Print a picture from a modern PC with an old-fashioned Commodore MPS 803 compatible printer
This utility outputs raw bytes for printing on a Commodore MPS 803 compatible printer. It should be used with opencbm package by Spiro Trikaliotis to redirect the output to the printer, connected through a XUM1541 cable, such as ZoomFloppy.
Contents of package
- source - Source code in C
- binaries - Precompiled executable files for different platforms
- macOS or Windows (32/64 bit) or Linux
- an MPS 803 printer or a compatible one
- XUM1541 / ZoomFloppy
- opencbm package installed (a.k.a. cbm4win)
- gcc if you want to compile from sources
On macOS you can use this command (with the help of Homebrew Package Manager):
brew install opencbm
Once you have gcc installed, enter the "source" directory and launch:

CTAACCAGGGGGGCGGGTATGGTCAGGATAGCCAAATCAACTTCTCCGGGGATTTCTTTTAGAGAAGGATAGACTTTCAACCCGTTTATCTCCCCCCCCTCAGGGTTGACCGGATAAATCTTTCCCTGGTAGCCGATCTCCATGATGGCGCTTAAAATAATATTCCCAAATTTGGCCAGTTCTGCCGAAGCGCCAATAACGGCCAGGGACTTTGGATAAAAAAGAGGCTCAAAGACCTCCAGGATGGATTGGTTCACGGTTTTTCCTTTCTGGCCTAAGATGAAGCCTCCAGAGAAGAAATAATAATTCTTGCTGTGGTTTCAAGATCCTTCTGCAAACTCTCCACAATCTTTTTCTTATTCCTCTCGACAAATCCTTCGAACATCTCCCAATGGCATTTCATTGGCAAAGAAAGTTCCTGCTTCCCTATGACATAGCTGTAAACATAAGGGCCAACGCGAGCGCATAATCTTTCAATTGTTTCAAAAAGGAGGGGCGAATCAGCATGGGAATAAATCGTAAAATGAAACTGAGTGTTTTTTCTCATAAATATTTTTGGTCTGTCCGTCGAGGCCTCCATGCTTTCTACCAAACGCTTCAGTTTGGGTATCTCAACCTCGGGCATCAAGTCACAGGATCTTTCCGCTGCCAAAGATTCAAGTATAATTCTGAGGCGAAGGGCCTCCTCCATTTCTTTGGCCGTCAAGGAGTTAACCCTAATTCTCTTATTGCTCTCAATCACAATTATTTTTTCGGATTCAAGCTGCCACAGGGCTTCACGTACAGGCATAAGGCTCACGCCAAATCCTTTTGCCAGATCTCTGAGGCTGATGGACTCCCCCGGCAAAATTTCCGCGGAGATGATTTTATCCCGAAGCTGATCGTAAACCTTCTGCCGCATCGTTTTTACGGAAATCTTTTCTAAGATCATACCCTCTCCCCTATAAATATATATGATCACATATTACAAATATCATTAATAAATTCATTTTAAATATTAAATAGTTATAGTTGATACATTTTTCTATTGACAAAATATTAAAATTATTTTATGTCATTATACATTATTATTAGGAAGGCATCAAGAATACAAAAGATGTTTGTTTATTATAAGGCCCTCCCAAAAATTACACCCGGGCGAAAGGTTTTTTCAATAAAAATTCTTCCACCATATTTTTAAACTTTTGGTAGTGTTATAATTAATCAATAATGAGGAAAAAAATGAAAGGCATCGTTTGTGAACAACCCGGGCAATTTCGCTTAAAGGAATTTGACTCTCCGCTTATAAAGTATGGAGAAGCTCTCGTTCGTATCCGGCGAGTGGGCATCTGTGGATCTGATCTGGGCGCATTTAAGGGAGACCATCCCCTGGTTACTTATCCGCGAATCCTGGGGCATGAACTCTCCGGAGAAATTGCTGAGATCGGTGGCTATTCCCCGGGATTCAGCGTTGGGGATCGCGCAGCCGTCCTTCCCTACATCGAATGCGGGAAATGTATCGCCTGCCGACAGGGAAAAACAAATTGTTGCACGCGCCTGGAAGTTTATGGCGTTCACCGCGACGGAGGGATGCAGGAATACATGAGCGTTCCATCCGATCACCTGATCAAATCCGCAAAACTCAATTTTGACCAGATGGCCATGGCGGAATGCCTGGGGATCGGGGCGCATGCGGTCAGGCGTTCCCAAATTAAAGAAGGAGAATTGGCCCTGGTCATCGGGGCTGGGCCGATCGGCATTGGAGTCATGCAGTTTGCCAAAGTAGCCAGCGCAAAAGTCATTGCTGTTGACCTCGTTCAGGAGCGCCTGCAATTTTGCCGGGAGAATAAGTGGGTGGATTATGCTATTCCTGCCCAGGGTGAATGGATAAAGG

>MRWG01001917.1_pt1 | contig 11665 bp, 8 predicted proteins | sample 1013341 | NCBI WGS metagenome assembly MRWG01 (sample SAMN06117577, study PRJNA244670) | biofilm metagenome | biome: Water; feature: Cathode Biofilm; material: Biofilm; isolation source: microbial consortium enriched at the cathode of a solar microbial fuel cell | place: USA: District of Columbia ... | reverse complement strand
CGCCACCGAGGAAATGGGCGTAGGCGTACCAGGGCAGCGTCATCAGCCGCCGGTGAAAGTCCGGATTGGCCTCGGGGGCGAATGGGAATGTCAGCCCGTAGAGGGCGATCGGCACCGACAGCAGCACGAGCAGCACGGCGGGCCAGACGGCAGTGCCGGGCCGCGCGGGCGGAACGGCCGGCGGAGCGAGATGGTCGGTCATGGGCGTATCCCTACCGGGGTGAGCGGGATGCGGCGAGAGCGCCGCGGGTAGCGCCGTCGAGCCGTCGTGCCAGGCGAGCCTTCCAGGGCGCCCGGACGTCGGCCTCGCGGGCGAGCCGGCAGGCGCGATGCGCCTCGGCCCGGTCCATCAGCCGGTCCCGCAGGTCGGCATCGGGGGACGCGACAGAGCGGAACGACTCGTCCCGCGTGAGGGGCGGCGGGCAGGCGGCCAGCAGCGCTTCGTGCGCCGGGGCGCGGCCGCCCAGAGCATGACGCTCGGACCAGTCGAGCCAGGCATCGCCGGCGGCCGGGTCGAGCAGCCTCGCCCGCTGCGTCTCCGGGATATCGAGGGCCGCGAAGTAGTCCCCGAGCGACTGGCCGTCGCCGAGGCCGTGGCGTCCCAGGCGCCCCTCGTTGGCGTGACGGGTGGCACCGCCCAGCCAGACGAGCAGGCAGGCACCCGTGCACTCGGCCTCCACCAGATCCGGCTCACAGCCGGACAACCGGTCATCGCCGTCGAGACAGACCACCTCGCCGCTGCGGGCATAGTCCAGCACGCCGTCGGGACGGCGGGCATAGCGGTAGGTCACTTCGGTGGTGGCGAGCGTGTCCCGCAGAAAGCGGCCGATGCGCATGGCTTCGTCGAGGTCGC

An executable file named "cbmage" will be generated: it's ready to use.
cbmage <image file name>
This is the basic syntax: it will write on stdout (i.e. the terminal window) the raw bytes that will be interpreted by the MPS 803 printer. Quite useless if not redirected to a real printer.
Let's use it with opencbm
The typical sequence of commands you should use to do the task is the following:
cbmctrl reset cbmctrl lock cbmctrl listen 4 0 ./cbmage picture.png | cbmctrl write cbmctrl unlisten cbmctrl unlock
In particular, the 4th line (
./cbmage picture.png | cbmctrl write) produces the raw bytes (launch it without "./" if you run it on Windows), which are redirected to the printer through the piped
cbmctrl write command.
- Maximum width on a Commodore MPS 803 is 480 dots per row. Therefore the image will be automatically resized to that width if it exceeds that size.
- The printer is a black and white one. The recommended format is PNG: every single dot which is white (total white:
#ffffffin hex) will be left blank, while any other pixel color will result in a black dot on the printer.
Thanks to Spiro Trikaliotis for the opencbm package, to Till Harbaum for the initial case study of the XU1541 (and also for the fantastic MIST) and to Sean Barrett for his powerful and effective STB Image Library.